In the News index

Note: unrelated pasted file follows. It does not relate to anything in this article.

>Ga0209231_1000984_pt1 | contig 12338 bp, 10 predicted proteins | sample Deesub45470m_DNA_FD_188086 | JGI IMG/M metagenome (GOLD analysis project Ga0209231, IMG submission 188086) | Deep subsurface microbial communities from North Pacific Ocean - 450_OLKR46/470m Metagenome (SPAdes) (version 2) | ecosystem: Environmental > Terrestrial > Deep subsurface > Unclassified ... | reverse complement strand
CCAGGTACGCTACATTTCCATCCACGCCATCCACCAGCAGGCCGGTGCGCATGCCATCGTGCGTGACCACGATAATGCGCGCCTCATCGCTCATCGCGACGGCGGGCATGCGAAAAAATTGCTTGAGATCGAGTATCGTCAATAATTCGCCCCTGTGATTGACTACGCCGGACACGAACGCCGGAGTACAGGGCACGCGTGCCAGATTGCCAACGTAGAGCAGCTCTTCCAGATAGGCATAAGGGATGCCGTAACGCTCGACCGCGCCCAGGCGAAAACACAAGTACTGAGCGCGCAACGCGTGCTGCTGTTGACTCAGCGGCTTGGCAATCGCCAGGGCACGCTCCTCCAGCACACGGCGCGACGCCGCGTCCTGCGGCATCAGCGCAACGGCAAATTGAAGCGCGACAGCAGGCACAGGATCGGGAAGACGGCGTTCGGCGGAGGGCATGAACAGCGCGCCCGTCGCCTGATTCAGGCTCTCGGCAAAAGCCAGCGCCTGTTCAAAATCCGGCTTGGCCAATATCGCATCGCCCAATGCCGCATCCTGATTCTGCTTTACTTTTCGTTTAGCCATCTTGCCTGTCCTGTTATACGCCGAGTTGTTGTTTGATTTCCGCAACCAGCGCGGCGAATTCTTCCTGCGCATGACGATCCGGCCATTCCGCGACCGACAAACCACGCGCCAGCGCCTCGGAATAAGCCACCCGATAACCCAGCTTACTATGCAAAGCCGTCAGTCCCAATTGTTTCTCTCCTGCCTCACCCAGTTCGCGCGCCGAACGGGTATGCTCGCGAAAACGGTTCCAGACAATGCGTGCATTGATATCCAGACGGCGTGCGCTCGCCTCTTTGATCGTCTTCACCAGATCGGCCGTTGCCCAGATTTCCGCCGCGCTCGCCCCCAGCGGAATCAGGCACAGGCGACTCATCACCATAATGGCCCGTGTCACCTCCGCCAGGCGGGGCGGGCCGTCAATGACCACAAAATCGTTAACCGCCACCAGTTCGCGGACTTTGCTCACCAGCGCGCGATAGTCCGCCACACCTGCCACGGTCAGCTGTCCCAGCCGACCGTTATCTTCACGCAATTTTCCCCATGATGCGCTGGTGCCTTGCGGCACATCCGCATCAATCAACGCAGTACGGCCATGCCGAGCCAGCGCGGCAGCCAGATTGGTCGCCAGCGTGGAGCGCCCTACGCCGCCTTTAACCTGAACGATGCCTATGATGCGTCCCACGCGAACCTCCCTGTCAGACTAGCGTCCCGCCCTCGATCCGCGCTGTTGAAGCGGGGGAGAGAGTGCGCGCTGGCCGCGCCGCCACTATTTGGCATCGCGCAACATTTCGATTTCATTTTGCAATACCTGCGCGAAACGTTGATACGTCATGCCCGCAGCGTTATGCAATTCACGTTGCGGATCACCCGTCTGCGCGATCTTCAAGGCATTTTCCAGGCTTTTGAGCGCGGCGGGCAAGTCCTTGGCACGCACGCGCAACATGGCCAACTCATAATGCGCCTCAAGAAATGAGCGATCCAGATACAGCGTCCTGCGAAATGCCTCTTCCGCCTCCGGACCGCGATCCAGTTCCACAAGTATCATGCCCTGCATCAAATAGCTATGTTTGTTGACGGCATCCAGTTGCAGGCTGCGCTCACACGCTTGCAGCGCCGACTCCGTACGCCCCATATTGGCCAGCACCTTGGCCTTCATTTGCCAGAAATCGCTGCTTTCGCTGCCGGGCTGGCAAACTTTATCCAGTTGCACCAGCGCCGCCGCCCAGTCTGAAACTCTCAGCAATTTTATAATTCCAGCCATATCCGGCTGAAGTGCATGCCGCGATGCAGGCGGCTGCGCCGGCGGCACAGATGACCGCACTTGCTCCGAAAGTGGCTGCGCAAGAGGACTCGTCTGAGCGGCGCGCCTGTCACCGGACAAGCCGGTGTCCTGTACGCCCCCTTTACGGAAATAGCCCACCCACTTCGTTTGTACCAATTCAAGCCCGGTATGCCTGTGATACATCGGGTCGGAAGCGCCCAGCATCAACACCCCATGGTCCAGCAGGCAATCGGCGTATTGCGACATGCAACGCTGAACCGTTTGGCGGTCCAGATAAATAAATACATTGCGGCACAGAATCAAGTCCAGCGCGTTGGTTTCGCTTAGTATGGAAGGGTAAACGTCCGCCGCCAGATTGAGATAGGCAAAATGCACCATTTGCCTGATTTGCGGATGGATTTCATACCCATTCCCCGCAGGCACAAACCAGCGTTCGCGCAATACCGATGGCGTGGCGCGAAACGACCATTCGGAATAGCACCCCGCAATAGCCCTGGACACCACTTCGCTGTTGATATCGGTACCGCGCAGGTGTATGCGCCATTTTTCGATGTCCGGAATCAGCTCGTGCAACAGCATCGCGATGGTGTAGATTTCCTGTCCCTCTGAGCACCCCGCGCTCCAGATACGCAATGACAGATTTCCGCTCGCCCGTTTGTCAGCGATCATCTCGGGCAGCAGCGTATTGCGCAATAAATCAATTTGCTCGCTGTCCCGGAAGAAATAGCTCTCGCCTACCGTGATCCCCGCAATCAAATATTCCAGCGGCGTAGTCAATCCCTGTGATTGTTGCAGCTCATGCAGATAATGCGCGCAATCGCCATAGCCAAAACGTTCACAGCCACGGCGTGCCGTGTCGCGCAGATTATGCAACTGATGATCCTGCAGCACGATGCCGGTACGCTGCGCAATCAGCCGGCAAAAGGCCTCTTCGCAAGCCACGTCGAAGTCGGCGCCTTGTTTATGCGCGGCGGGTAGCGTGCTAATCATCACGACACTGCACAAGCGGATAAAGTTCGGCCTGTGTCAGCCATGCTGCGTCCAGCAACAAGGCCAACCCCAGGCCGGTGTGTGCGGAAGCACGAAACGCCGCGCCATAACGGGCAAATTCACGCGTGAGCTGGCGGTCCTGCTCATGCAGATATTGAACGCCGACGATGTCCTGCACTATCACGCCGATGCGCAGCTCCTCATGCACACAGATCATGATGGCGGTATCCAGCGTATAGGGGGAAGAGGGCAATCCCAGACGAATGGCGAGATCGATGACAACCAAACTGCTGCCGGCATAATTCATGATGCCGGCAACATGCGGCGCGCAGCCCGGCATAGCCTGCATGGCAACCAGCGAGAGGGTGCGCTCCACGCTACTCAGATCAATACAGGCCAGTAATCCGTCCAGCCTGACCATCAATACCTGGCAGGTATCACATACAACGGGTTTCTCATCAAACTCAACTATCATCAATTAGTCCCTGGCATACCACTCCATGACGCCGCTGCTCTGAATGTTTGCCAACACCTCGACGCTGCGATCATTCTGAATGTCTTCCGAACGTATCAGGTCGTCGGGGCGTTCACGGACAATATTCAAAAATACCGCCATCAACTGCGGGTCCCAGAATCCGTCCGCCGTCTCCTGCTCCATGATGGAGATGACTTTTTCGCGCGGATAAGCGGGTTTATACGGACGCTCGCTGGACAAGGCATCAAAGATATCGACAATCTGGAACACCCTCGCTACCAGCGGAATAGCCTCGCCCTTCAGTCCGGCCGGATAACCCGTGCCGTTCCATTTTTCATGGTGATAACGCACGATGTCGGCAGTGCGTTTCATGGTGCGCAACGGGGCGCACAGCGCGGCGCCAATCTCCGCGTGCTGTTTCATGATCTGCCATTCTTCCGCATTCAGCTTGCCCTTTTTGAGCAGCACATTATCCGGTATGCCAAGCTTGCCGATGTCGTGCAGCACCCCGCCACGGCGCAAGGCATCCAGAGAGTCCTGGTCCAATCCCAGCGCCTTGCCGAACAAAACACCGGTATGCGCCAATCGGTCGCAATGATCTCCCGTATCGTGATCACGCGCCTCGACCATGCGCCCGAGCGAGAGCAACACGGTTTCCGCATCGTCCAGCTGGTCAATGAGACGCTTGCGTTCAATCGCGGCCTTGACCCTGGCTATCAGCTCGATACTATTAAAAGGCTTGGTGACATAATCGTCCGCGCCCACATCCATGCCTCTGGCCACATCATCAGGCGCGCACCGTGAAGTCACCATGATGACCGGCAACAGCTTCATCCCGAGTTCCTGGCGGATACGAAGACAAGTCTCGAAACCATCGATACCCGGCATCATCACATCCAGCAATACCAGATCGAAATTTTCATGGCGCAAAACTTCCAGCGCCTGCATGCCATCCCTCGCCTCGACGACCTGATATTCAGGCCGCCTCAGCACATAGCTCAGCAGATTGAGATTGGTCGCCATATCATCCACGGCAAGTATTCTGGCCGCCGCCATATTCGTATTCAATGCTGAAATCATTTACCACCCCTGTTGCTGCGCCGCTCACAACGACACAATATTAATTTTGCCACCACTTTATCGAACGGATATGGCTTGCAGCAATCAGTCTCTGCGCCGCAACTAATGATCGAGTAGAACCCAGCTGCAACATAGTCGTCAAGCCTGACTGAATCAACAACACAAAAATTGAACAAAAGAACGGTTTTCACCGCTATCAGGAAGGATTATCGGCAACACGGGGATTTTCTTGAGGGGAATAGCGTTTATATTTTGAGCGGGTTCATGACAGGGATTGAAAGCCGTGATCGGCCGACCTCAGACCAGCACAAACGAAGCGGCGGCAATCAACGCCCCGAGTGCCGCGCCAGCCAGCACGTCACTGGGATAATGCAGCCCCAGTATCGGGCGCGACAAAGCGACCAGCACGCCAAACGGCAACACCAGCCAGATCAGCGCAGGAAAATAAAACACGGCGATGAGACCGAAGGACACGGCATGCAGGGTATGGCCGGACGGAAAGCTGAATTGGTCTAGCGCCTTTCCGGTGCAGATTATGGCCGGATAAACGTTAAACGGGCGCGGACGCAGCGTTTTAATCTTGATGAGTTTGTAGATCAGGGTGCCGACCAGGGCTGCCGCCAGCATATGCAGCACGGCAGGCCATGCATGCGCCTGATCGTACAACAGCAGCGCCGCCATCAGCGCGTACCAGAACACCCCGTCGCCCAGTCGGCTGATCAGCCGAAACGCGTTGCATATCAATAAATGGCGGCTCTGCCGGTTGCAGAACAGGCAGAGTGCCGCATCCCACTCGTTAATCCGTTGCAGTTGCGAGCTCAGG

As the nation prepares to celebrate Independence Day on July 4th, there's been controversy brewing over the proximity the Liberty Bell's new home to the site of George Washington's Slave Quarters. Attorney Michael Coard has received letters from a massive letter-writing campaign he orchestrated for the public to send to politicians and the Park Service. The purpose, to inform the public that research has identified the exact spot of President George Washington's residence on Market Street-formerly High Street-when Philadelphia was the nation's capital from 1790 to 1800. The mansion is illustrated in this 1830 lithograph. The old residence site is next to the current Liberty Bell Pavilion. It's rear overlaps the location of the new pavilion that's being built. The overlap is at the site of Washington's Slave Quarters. Some historians suggest halting construction for an archaeological dig at the site to chronicle how slaves lived. The National Park Service declined a dig saying its mission is preservation. Even dig supporters acknowledge nothing may be found because of excavation in 1951 that paved the way for Independence Mall. Still, some contend the new pavilion should address the complex struggle for a nation's freedom by a slave-owning president on the site of a symbol named by those who fought against slavery. Phil Sheridan is a spokesperson for the National Park Service. He says conversations between the Park Service and historians have taken place.